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Wednesday Afternoon (1 Comments) (link)
 Wednesday, 7-May-2014  15:43:18 (GMT +10) - by Agg

Sony have a new 185TB tape, thanks shortielah. Created with the help of IBM, Sony's technology allows for tapes that can store the equivalent of 3,700 Blu-ray discs. The tape hold 148 gigabits (Gb) per square inch - beating a record set in 2010 more than five times over. Storage tapes are typically used by businesses to hold huge amounts of data for a long time.

Tech Report have more info on AMD's pin-compatible CPUs. At a press event just now, AMD offered an update on its "ambidextrous" strategy for CPUs and SoCs. There's lots of juicy detail here, but the big headline news is that the company is working on two new-from-scratch CPU core designs, one that's compatible with the 64-bit ARMv8 instruction set ISA and another that is an x86 replacement for Bulldozer and its descendants.

Meanwhile HotHardware hung out with ARM in Austin. It has been nearly a year since we visited ARM in Cambridge, UK, and the company recently held another tech day -- this time in Austin, Texas. During the three-day session, ARM covered a wide range of topics, with a primary focus on server ecosystems and next-generation mobile hardware.

OCZ Storage were interviewed by Guru3D. Many of you know that OCZ Technology has been in rough weather last year, that's up-to the point where the company needed to file a chapter 11 bankruptcy, with the purpose to be taken over by Toshiba. The SSD market is fierce and competitive, if you are your own NAND flash manufacturer then you can sell your products cheap. If you sell NAND flash to a party like OCZ, then OCZ pays a premium price, making it hard for them to actually offer a price competitive solution. In this Interview we'll ask to see what has happened over the past few months, and how it affects consumers and clients.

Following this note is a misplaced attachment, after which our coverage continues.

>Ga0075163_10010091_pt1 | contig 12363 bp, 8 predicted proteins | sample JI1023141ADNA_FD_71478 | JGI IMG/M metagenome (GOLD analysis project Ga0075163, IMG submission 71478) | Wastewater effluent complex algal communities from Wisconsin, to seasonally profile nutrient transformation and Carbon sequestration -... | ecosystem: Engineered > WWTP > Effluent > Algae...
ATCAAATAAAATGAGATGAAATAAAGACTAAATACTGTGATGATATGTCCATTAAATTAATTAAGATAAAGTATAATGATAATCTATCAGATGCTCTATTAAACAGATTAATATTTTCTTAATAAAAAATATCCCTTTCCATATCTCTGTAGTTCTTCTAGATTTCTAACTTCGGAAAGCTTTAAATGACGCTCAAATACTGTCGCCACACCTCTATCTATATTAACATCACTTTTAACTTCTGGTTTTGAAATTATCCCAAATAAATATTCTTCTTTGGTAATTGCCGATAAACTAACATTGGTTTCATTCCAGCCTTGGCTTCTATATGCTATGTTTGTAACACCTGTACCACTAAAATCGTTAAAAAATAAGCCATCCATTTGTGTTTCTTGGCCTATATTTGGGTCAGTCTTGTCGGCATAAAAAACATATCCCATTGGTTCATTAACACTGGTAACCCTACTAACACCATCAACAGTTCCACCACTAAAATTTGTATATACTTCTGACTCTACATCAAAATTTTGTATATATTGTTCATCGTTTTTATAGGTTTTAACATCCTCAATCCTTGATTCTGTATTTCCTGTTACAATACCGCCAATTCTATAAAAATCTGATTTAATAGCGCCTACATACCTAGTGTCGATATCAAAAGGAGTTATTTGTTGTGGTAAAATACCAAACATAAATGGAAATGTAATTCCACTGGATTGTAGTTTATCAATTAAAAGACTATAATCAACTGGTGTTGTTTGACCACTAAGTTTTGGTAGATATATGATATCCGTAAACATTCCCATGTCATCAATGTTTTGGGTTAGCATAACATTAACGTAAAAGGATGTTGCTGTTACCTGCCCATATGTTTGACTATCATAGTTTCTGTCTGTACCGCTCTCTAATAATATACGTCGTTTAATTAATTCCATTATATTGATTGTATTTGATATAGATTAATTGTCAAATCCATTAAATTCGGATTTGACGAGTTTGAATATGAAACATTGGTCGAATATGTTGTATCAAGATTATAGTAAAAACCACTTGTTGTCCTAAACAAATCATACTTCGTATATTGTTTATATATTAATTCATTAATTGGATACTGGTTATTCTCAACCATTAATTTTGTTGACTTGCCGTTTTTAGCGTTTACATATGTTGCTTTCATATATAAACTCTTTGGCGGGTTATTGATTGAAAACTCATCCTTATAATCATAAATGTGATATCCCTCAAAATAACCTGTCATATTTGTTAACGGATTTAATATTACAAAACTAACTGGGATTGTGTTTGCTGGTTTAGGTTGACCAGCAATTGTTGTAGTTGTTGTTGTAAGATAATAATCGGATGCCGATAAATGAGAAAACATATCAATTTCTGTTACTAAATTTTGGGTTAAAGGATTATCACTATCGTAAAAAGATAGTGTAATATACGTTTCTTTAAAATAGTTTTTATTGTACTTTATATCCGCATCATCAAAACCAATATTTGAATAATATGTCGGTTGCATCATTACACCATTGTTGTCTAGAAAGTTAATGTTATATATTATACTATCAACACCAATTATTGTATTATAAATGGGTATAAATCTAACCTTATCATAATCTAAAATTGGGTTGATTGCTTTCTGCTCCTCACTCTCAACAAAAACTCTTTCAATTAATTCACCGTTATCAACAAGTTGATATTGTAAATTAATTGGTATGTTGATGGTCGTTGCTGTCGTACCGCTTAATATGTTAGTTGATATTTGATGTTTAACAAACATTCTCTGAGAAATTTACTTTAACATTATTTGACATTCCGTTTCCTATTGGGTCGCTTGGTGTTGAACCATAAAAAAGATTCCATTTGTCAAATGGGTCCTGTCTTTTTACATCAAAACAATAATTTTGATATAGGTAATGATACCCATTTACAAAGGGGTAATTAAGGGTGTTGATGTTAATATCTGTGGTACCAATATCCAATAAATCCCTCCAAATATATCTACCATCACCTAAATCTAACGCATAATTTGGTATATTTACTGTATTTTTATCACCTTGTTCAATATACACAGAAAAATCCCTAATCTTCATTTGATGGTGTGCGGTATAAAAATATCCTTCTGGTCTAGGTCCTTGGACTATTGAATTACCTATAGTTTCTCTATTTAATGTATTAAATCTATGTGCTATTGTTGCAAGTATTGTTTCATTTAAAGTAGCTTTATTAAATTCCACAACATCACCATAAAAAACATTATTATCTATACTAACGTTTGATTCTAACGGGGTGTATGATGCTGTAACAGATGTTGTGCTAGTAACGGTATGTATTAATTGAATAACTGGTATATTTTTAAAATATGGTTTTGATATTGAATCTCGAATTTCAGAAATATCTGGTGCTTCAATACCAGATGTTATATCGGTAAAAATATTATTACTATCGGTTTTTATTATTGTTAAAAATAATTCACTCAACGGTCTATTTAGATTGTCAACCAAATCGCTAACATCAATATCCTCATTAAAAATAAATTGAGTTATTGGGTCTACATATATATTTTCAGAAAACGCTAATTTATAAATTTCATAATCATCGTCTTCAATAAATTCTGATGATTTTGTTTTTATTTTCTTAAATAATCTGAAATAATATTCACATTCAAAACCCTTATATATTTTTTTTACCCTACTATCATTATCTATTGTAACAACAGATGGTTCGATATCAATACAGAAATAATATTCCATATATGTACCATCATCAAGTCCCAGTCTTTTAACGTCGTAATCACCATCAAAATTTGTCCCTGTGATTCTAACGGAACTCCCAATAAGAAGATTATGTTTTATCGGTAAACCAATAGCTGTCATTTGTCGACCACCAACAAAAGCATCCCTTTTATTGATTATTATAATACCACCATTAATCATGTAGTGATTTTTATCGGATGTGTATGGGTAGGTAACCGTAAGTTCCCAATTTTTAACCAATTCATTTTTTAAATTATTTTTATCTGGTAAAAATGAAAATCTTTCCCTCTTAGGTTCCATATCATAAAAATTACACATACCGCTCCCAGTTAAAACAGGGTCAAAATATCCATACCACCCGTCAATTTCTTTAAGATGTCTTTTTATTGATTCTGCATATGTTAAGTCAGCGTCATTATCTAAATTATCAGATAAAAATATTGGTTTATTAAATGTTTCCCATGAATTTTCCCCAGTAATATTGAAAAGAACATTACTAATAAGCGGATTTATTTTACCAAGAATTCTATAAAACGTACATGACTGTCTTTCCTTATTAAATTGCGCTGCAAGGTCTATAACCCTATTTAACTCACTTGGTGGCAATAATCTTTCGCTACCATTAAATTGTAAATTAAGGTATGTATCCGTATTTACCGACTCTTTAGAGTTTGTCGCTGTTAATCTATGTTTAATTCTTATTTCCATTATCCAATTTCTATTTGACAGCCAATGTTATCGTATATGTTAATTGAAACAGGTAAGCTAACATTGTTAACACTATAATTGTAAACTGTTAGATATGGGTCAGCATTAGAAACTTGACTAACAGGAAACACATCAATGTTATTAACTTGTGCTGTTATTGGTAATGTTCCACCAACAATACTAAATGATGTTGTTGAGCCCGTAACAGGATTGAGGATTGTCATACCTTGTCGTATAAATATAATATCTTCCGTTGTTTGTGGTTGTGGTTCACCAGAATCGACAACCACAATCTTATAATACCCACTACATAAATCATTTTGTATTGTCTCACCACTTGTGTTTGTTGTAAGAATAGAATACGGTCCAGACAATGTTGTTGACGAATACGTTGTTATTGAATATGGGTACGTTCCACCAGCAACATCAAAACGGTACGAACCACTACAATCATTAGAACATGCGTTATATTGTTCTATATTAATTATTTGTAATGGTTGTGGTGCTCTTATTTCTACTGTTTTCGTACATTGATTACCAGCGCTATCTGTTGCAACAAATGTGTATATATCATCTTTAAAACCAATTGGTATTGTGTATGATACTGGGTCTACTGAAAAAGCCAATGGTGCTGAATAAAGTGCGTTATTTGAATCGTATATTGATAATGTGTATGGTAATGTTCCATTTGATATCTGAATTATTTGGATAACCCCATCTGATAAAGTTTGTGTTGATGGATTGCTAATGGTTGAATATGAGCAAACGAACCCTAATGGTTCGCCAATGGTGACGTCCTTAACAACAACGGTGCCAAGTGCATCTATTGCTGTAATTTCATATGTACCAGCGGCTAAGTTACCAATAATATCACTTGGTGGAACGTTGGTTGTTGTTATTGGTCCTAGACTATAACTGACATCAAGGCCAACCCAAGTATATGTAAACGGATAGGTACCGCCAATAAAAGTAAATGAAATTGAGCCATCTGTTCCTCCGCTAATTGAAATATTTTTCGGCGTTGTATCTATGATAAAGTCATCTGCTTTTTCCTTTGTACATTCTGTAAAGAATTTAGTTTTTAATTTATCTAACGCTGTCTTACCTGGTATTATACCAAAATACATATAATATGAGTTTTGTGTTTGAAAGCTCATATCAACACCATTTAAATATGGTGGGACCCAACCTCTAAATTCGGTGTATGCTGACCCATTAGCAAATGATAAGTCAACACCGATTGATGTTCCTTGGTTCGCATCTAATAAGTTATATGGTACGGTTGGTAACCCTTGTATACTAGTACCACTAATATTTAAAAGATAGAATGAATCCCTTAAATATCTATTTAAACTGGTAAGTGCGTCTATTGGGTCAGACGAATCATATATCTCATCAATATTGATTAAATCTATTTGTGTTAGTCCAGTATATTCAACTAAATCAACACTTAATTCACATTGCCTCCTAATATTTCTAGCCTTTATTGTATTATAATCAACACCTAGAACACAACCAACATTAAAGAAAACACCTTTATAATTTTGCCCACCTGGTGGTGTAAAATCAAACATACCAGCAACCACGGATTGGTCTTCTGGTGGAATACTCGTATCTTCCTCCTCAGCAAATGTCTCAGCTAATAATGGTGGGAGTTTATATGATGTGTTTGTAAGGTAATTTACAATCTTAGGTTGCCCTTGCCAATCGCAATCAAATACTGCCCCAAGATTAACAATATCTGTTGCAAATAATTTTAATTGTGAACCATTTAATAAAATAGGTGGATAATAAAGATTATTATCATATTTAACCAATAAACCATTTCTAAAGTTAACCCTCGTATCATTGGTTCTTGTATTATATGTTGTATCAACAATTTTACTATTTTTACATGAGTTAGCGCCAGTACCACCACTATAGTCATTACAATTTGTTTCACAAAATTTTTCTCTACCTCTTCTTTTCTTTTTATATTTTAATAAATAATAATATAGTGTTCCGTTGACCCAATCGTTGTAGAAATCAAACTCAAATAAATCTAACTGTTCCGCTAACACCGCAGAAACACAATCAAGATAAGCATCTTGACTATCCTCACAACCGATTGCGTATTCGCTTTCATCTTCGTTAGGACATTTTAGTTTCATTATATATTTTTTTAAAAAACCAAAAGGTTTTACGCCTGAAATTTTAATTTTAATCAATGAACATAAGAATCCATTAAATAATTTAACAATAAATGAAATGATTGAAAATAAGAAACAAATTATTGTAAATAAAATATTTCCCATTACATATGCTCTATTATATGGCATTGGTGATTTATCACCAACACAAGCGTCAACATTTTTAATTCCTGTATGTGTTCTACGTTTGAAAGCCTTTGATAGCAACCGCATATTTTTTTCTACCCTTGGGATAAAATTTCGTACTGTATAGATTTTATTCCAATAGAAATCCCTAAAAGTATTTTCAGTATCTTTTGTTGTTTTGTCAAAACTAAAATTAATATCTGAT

Tech Report also look into password management. Until the Heartbleed fiasco, I'd been using a mish-mash of alphanumeric passwords and passphrases, all stored safely in my noggin. I wasn't nearly as diligent as I ought to have been about freshening them up, but that never got me into trouble. I made sure to use long, difficult-to-crack passwords with double-digit character counts, and I tried not to use the same ones for different services.

Kingsley over at PlayerAttack has a bee in his bonnet about business vs gaming communities. We all know the business of gaming can kill the industry. It happened in the 80's and it could happen again, but is it also killing community? I've been in the games industry for the last 15 years, either running game servers at a local LAN, running a games network for a major Australian ISP, and more recently a news website and TV show. I've seen a lot of changes over the years particularly when it comes to gaming communities.

Greg sent word of Flashback in June. Flashback is a computer demoscene party hosted once a year in Sydney Australia. Computer enthusiasts come to socialise and compete in competitions such as realtime programming, graphics running on old and new computers, homebrew hardware, pre-rendered animations, graphics and music. The word "demoparty" is globally used to describe this gathering of coders, musicians, graphic artists and creative minds under one roof which share their work and compete with others.



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All original content copyright James Rolfe. All rights reserved. No reproduction allowed without written permission.